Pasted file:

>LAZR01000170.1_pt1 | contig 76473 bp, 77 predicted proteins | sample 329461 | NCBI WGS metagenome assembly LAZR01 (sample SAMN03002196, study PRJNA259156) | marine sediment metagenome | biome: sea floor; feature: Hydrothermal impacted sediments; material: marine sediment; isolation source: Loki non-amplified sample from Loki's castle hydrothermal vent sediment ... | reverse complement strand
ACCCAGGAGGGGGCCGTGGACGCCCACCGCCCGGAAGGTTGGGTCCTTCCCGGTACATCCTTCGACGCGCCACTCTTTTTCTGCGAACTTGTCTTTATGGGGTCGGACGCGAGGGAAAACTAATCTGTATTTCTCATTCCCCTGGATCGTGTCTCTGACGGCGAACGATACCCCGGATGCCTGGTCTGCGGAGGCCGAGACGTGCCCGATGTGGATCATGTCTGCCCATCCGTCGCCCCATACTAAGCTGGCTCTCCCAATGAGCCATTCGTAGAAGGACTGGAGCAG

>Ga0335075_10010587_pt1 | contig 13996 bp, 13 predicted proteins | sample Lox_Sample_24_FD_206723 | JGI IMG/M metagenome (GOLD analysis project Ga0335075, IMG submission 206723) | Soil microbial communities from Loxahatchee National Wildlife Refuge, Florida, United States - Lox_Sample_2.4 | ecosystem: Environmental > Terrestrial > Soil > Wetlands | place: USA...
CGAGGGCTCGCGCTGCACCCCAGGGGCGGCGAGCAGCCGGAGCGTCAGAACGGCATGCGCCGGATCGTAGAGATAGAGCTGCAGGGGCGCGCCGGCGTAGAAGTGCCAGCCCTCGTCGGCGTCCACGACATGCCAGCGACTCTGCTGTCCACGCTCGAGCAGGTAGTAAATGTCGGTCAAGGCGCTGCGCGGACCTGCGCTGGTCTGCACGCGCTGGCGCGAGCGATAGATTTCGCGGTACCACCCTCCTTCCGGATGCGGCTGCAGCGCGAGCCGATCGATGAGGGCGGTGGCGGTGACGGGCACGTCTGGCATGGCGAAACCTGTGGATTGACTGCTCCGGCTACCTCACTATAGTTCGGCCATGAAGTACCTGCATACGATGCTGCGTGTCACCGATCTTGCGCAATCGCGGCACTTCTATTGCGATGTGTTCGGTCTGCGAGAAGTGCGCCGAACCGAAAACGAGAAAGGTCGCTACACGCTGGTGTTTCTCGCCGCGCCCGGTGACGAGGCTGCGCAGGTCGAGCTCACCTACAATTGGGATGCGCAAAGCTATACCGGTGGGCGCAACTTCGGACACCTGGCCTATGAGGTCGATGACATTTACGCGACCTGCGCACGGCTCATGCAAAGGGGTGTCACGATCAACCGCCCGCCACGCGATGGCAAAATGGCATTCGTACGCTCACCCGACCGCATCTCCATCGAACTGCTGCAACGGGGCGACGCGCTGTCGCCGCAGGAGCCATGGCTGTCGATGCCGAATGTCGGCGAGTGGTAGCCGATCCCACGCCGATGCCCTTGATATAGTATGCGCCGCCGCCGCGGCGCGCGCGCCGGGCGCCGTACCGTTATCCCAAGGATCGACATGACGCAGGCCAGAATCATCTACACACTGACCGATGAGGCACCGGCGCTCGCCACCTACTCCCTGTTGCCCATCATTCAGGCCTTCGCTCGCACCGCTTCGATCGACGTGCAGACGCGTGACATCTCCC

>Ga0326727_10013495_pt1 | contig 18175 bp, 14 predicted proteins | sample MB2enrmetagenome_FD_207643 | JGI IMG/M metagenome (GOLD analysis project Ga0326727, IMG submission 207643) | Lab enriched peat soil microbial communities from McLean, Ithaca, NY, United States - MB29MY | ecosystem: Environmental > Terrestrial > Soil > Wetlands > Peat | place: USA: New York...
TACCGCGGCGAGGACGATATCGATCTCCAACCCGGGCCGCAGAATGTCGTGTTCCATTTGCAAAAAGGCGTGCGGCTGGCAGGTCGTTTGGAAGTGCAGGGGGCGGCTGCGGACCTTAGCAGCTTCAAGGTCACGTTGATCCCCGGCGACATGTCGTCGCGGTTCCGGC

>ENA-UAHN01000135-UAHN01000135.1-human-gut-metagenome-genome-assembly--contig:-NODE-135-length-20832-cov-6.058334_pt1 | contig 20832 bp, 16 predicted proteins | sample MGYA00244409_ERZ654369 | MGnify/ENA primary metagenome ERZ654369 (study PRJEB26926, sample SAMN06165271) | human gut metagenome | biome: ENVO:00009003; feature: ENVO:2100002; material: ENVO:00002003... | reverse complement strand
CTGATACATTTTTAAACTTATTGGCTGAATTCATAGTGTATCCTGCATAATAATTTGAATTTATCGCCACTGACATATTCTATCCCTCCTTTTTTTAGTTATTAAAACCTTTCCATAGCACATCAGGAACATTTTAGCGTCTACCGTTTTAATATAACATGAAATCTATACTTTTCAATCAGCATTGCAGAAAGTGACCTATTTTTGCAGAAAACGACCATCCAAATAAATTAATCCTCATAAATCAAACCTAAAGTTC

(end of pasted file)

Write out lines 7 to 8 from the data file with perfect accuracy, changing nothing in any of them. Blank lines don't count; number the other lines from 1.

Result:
>ENA-UAHN01000135-UAHN01000135.1-human-gut-metagenome-genome-assembly--contig:-NODE-135-length-20832-cov-6.058334_pt1 | contig 20832 bp, 16 predicted proteins | sample MGYA00244409_ERZ654369 | MGnify/ENA primary metagenome ERZ654369 (study PRJEB26926, sample SAMN06165271) | human gut metagenome | biome: ENVO:00009003; feature: ENVO:2100002; material: ENVO:00002003... | reverse complement strand
CTGATACATTTTTAAACTTATTGGCTGAATTCATAGTGTATCCTGCATAATAATTTGAATTTATCGCCACTGACATATTCTATCCCTCCTTTTTTTAGTTATTAAAACCTTTCCATAGCACATCAGGAACATTTTAGCGTCTACCGTTTTAATATAACATGAAATCTATACTTTTCAATCAGCATTGCAGAAAGTGACCTATTTTTGCAGAAAACGACCATCCAAATAAATTAATCCTCATAAATCAAACCTAAAGTTC